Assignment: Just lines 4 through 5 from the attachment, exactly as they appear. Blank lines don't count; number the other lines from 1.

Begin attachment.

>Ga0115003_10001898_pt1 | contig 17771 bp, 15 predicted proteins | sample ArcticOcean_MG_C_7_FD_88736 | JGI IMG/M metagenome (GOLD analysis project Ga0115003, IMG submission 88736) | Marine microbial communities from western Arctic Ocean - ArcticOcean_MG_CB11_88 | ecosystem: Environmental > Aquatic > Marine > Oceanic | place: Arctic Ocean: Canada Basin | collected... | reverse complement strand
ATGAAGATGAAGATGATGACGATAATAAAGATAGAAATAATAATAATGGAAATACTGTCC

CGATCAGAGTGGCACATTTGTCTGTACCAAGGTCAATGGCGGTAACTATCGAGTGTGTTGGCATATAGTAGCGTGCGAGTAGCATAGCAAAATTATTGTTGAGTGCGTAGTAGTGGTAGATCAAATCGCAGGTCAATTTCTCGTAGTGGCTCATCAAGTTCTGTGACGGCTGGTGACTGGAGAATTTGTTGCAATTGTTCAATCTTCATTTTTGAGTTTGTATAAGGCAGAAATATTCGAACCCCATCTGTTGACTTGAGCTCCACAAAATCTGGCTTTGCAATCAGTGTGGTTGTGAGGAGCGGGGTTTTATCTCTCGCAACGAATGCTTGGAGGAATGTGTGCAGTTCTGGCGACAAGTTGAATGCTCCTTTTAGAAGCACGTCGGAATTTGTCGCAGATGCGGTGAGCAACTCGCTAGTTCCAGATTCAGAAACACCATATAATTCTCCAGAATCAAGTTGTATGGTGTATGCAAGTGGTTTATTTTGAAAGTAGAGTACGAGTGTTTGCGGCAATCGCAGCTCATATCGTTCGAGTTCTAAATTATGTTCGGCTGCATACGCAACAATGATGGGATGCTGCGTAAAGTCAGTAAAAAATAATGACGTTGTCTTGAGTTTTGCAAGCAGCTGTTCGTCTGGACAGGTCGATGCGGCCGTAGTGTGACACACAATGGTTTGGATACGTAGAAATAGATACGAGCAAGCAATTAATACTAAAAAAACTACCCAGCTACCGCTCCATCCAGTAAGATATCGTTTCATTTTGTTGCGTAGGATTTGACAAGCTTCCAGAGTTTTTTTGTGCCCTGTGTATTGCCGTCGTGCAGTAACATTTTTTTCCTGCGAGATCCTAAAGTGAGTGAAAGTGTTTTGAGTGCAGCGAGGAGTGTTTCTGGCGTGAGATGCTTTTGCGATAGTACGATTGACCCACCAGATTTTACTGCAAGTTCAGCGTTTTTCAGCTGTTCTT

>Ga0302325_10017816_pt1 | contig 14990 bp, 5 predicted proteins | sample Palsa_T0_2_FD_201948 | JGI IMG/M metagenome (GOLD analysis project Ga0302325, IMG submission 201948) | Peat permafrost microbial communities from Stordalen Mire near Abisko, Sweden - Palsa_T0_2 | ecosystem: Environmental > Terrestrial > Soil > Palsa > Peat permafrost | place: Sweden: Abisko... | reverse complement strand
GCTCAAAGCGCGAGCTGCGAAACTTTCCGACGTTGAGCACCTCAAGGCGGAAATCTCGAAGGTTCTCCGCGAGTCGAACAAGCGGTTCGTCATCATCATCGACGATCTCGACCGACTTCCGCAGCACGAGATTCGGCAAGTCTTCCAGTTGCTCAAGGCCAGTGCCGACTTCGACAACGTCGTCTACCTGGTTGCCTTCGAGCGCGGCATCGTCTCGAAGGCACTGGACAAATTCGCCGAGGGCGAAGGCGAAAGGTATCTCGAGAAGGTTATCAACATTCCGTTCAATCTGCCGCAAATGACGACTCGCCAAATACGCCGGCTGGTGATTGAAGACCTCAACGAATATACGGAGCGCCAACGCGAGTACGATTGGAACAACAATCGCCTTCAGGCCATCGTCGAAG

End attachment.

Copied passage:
>Ga0302325_10017816_pt1 | contig 14990 bp, 5 predicted proteins | sample Palsa_T0_2_FD_201948 | JGI IMG/M metagenome (GOLD analysis project Ga0302325, IMG submission 201948) | Peat permafrost microbial communities from Stordalen Mire near Abisko, Sweden - Palsa_T0_2 | ecosystem: Environmental > Terrestrial > Soil > Palsa > Peat permafrost | place: Sweden: Abisko... | reverse complement strand
GCTCAAAGCGCGAGCTGCGAAACTTTCCGACGTTGAGCACCTCAAGGCGGAAATCTCGAAGGTTCTCCGCGAGTCGAACAAGCGGTTCGTCATCATCATCGACGATCTCGACCGACTTCCGCAGCACGAGATTCGGCAAGTCTTCCAGTTGCTCAAGGCCAGTGCCGACTTCGACAACGTCGTCTACCTGGTTGCCTTCGAGCGCGGCATCGTCTCGAAGGCACTGGACAAATTCGCCGAGGGCGAAGGCGAAAGGTATCTCGAGAAGGTTATCAACATTCCGTTCAATCTGCCGCAAATGACGACTCGCCAAATACGCCGGCTGGTGATTGAAGACCTCAACGAATATACGGAGCGCCAACGCGAGTACGATTGGAACAACAATCGCCTTCAGGCCATCGTCGAAG